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Showing posts from November, 2007

Tough Love is Good Medicine

So I walked into practice last night (about 20 minutes late, as I needed to calm the baby down before leaving), and my Sensei's first question is 'so? how did you do? Where's my trophy?'. I will admit I was actually thinking of bringing the trophy with me, I decided against bringing it. I started to talk about everyone else's wins. 'No', said Sensei, 'I want to know about you.' When I told him I finished third he was pleased, but then I told him there were only three people in my division. He jokingly said that I was dragging his name down. But I explained that I knew that I played well but still have some work to do. I jumped into practice, acting as uke for someone's Sankyu test. This kid is actually one of the people who is from Sensei's credit class (all of the 'club' classes are non-credit, but then matriculating students at the college can take his for credit class as well), and when he passed sensei mentioned how Judo took him…

Sometimes, even your best isn't good enough...

So as you can surmise from the title, I didn't get very far in today's tournament. I had two matches, both against brown belts who I felt were my equals in size and skill. I played really well in my first match. I opened the match by trying O-Uchi My first attempt didn't succeed, but it succeeded in planting a seed in my opponent's head to watch out for the O-Uchi. The next time I came in, he reacted to the O-Uchi, and I caught him with Uchimata. He pulled me a little off balance when I threw him, but I didn't hear a call from the ref, and was perplexed that I didn't get at least a Yuko. I found out after the match that I had a Wa-zari! In fact one of my teammates thought I was robbed of an Ippon, but truth be told, I am glad to hear the technique worked. But then I made my mistake. I came in for a third time and I got countered with Ko soto Gake. Second Match, I tried my technique again. My opponent must have been paying close attention to my first match, beca…

Grandpa's Approval; Tidbits

Because I competed yesterday, I had my dad take my son to the kids' class yesterday. He was impressed with the skill and patience Sensei exercised with my son. He also told me that my son has very little Zitsfleisch (A Yiddish term for patience or attention span). I explained to him that as bad as my son might have seemed yesterday, his attention span has grown exponentially over the past two months since he started Judo.My son also mentioned that he had a new 'partner' in class, as one more younger sibling of one of our current students started Judo. In addition to that, at the tournament I ran into two more dojomates - one who's family just returned from a few months overseas, and one who's son is turning six -  that they are going to enroll their kids for the next semester. This is awesome, I love that the kids class is growing, and that the number of kids the same age as my son is growing too. Sensei is looking to add a second kids class during the week, which …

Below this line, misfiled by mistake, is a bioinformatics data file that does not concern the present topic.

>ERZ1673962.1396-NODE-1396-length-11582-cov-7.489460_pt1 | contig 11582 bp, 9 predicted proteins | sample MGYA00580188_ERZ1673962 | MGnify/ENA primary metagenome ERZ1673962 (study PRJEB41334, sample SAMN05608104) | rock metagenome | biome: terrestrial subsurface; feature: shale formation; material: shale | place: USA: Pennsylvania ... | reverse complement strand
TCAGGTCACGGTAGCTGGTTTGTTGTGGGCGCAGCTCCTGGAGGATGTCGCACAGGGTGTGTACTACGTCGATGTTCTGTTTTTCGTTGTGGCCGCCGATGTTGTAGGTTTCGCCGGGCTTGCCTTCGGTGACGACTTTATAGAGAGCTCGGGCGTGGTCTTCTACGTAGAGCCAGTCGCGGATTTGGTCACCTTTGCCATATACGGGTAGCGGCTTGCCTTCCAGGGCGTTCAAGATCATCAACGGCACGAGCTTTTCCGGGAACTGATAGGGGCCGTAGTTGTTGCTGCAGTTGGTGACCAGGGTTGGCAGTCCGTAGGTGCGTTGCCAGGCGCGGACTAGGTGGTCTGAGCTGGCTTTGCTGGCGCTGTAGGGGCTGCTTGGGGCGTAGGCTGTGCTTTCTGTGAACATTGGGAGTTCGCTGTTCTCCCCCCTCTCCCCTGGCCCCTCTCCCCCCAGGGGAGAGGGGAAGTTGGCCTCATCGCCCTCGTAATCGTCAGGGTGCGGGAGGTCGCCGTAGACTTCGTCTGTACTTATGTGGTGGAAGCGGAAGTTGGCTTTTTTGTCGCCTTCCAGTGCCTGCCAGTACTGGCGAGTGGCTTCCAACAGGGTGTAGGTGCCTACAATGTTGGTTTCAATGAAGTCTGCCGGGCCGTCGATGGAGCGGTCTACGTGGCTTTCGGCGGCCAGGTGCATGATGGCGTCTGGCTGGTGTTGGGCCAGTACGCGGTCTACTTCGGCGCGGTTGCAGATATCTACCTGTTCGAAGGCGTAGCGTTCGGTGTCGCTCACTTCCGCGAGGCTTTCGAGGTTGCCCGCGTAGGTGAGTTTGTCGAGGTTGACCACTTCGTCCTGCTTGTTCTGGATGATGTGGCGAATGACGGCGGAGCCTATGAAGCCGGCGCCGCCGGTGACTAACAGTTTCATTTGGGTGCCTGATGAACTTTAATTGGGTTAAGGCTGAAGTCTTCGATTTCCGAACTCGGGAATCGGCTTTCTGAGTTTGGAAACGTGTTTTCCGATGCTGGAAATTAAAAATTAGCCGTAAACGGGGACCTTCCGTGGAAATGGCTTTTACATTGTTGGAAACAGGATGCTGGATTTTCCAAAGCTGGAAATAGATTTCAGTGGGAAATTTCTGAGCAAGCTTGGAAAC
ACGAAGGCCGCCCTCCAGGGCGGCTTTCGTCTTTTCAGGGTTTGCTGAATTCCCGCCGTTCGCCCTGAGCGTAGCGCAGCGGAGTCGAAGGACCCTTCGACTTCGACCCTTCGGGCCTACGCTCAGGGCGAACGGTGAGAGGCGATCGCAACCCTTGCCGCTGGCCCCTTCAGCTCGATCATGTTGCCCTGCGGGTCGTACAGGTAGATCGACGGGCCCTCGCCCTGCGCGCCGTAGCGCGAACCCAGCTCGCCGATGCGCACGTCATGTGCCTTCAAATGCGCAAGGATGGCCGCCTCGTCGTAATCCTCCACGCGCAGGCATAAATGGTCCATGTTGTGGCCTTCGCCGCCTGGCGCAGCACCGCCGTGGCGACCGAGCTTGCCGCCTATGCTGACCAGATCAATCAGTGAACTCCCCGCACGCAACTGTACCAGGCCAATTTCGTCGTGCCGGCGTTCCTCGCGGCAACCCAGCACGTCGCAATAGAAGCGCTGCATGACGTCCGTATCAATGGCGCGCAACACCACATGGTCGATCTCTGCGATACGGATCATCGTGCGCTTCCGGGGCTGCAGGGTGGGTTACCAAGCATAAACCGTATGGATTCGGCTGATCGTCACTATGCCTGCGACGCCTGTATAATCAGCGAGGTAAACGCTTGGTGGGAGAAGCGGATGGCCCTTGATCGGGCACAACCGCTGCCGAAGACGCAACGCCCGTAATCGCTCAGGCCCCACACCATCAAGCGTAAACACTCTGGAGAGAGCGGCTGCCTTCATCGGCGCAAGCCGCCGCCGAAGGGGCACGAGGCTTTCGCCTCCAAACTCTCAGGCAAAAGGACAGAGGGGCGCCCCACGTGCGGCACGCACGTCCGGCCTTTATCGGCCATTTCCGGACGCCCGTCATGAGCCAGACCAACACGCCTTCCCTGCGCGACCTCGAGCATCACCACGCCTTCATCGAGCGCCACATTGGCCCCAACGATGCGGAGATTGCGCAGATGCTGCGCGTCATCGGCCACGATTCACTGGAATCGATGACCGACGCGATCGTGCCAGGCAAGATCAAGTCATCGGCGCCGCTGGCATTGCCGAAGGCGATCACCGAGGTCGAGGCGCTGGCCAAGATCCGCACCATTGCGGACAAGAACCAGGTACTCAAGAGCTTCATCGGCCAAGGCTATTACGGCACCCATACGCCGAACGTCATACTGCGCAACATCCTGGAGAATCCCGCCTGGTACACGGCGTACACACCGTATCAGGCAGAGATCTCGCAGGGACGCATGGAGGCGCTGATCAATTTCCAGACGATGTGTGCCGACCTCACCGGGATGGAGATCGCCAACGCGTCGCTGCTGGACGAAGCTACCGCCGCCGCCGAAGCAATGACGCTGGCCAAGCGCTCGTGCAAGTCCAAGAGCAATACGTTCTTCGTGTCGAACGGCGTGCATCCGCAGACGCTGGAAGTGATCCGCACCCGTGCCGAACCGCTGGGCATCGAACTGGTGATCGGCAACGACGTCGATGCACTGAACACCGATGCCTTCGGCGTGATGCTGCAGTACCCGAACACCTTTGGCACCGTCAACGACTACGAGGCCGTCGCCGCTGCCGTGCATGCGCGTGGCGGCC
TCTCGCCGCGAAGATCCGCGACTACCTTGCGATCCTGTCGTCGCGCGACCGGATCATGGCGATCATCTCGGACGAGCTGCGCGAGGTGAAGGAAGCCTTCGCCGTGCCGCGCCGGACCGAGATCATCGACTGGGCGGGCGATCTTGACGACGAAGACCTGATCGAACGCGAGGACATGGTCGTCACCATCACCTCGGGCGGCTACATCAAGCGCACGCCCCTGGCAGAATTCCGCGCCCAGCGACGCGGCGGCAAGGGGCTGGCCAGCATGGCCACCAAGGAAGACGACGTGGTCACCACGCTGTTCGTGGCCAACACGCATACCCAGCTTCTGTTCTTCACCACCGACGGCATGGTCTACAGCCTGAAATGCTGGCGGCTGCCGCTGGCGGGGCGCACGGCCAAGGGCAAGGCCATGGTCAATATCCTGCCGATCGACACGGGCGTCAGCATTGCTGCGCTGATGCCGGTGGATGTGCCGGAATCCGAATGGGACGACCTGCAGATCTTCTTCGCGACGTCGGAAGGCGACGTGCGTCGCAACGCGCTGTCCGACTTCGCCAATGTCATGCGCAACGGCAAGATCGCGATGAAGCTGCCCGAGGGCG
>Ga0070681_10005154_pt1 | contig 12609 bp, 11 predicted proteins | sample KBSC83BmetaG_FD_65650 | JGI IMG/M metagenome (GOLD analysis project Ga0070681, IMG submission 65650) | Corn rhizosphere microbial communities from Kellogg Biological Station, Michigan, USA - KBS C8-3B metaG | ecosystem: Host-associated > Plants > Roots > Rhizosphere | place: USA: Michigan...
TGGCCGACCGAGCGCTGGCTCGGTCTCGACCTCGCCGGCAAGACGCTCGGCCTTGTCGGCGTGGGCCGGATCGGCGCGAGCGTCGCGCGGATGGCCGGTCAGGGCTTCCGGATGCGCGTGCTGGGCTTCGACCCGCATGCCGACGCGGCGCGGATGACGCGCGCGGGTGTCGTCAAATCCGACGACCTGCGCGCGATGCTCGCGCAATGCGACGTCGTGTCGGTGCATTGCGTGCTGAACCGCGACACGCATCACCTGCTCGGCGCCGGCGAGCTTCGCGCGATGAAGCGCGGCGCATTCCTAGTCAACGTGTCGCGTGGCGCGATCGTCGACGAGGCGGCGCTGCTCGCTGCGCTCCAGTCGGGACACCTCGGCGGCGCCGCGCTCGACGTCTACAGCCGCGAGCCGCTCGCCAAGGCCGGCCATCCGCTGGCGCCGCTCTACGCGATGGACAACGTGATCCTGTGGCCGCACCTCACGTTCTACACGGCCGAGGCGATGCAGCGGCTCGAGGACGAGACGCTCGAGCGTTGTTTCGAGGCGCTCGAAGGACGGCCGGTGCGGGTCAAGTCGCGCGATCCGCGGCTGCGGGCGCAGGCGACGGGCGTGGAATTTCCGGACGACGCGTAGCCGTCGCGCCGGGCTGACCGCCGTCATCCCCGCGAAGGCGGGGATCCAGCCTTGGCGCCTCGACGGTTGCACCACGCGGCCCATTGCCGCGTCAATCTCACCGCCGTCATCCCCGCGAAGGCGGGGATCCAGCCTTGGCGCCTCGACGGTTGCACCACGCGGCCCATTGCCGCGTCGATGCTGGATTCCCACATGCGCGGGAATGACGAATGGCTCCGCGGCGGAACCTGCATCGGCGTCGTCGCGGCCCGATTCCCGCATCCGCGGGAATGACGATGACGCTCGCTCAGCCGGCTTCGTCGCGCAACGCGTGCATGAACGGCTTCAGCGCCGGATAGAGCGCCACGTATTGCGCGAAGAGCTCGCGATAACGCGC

Father and Son - Growing as Judoka

I am always trying to learn and grow in Judo and trying to help others do so, including my son. My son is only 5, he has the attention span to match. A lot of his teachers and such suggested he try martial arts, and I am glad (in more ways than one) that he and I can practice at the same dojo, and even more so that I get to be on the mat with him. He has a phenomenal memory, and hardly forgets a thing you teach him, although Judo can be confusing for him. Nonetheless, his memory for techniques and their names is pretty impressive for a five-year-old. This past Sunday, our Sensei announced that we would be having a Club Shiai in a few weeks, and since some of the kids don't compete that often, he turned Randori into a mock Shiai to educate them on the rules.

While he'd never competed before, and was only at one of my matches, he was somewhat familiar with the rules. When my son was about three, I used to play the Osaekomi game with him. I would pin him gently on his back and say…

Attack Life

Well I started this month off with a bang by posting a couple of times a week, but it has quickly gotten hectic. I have been doing my best to both post and practice but with a new (and colicky) baby at home, it can be kind of rough. The last few weeks I've intended to go to practice on Monday and Wednesday nights, but on each Monday I get greeted with a 3-minute voicemail of a screaming baby - which precludes me from going to Wednesdays practice. I told my wife that I need the extra practice for the next few weeks for several reasons, the least of which is my upcoming Shiai this weekend (I will post results right after). I hope I do well, especially because I've been thin on practicing. The last few weeks have been really hectic. While my nights have not quite been sleepless thanks to my loving, and awesome wife (who lets me sleep because I need to go to work, and because I don't have the 'equipment' to feed our son anyways), I have definitely been running on much …

Learning in order to do...